Rethinking values - a conversion to slow living.

The pandemic forced a new reality on the majority of the world. Things we took for granted were no longer possible.We lived and worked from home. We shopped from home. We schooled kids from home. We wore less makeup. We watched a lot of netflix. We went through mini weight gain and loss journeys. Athleisure became the norm. Travel became impossible and everything felt monotonous. 

We were forcibly confined to our little bubbles. Our options were limited and our choices removed. For some this was a welcome slowing of pace. But it still took a period of adjustment to get there. 

With this change so suddenly thrust upon us, we were forced inside with our “things” and our “thoughts.” There was no escaping them. Not as much opportunity for distraction. For many there was a reaction to this - a rethinking of values and priorities. Maybe the next thing to look forward to was not the next release of the newest iPhone, but the next time we could see our loved ones. It was slowly becoming apparent how useless a lot of the things that we had felt necessary were. It felt like there was scarcity in the midst of abundance; scarce fulfilment in the face of an abundance of material things. The shift for me happened when I started to feel abundance in the face of scarcity, or as I see it simplicity.

Around this time I heard about an event called Dressember. It is a brilliant challenge by founder Blythe Hill, to wear a dress every day of December to raise money for victims and survivors of human trafficking. I appreciate it’s light hearted attempt to draw attention to a cause so sobering, and it seemed like a fun way to add some variety to my otherwise stale day. I had a closet full of clothes and no where to wear them anymore. It was perfect. So, I donned a dress every day last December, took pictures and posted them on Instagram to raise money. However frivolous it seemed it also felt good to raise awareness and money for a good cause with the things I already had. And it felt like something I could control, which was hard to come by in a world engulfed by the pandemic. The bigger realization as I participated in the challenge every day was the fulfilment I got from contributing to a larger cause and being part of a community. It far surpassed the fulfilment I got from “owning” the clothes. In fact I realized how many dresses I had and felt not only overwhelmed but a distinct emptiness. Just organizing my clothes, keeping them clean and thinking about what to wear took time, and effort. Time and effort I would rather spend on things that mattered to me - my growing toddler, my relationships with family and friends, my painting, my health.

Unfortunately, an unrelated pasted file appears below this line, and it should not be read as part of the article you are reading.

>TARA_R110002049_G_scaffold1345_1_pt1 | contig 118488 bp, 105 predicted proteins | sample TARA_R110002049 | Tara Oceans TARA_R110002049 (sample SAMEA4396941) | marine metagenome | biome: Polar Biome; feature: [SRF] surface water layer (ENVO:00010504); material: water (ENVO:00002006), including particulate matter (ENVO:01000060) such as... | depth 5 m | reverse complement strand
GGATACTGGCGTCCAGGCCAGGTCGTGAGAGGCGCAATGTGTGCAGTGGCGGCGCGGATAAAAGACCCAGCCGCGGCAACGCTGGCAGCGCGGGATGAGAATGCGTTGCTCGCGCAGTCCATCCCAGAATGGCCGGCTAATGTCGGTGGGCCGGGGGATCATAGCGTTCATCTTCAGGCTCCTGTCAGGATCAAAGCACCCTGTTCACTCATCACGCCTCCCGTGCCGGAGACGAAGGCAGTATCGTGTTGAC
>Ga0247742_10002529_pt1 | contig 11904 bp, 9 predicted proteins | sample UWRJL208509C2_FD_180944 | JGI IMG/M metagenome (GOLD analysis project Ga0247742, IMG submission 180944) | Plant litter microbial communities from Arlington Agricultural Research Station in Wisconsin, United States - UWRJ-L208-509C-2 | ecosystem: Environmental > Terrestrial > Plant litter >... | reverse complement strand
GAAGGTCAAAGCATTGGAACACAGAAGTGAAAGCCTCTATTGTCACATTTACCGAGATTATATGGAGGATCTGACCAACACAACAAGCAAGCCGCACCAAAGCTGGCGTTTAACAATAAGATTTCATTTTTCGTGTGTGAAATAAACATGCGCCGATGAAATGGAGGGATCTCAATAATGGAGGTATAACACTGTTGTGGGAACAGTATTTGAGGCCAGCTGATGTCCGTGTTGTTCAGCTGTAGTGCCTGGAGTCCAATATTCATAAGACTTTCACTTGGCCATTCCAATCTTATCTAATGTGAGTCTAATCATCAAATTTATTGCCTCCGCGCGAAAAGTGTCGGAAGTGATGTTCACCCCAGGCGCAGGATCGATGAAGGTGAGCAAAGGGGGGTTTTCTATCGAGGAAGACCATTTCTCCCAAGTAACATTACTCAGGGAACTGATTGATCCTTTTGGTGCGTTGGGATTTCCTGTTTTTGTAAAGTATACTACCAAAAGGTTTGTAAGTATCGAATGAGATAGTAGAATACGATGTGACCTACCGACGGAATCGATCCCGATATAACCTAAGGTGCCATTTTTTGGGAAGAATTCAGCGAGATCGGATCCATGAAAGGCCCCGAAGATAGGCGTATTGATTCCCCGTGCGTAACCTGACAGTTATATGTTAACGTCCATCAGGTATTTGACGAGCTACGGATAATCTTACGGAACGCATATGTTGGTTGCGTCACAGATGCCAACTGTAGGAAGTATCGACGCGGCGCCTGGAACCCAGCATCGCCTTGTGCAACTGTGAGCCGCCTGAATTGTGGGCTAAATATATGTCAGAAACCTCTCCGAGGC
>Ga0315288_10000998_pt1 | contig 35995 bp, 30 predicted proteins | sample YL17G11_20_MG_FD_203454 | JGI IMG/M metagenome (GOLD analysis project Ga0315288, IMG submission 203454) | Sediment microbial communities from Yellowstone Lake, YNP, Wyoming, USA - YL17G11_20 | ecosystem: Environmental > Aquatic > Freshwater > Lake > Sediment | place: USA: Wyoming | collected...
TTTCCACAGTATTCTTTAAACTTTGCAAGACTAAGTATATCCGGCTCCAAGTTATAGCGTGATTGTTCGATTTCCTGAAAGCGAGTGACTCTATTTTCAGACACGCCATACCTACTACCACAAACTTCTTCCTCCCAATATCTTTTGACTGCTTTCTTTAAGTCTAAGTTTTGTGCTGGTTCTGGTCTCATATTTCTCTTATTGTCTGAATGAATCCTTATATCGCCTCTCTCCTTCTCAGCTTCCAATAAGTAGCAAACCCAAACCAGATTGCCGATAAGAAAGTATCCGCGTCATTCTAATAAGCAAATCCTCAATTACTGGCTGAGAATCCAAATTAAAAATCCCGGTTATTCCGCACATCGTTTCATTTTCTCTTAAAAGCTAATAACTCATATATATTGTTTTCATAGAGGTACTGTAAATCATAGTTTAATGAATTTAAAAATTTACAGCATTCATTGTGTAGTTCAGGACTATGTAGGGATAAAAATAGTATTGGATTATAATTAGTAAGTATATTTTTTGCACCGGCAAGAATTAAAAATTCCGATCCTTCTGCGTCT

By this time me and Nancy were doing regular outreach on platforms like Instagram for the clothing business we were building, even though we weren’t sure exactly what the product would be. It was the pandemic’s version of the pop-up, that allowed us to get feedback from would-be customers. As we got into deeper conversations, we were surprised to find how many other women seemed to be in transitions also, wanting to declutter their lives, minds and closets, seeking to simplify. Simplification seemed to be synonymous with freedom, perhaps amplified by how unfree we felt during intermittent lockdowns. Another central theme that emerged was wanting to choose wisely and more responsibly about the things, people and experiences we let things into our space, because all those things require our energy and time. Being choosier and giving more weight to the things we do let into our space and closets becomes an organic way of prioritizing ourselves and our needs. 

The women we struck a chord with were women who were in touch with themselves and in tune with their surroundings. Thoughtful, grounded and playful women, who think differently, believe in being more with less, enjoy being a work in progress and don’t take themselves too seriously. And want to do it all while looking effortlessly chic.

We designed ellylla for these women.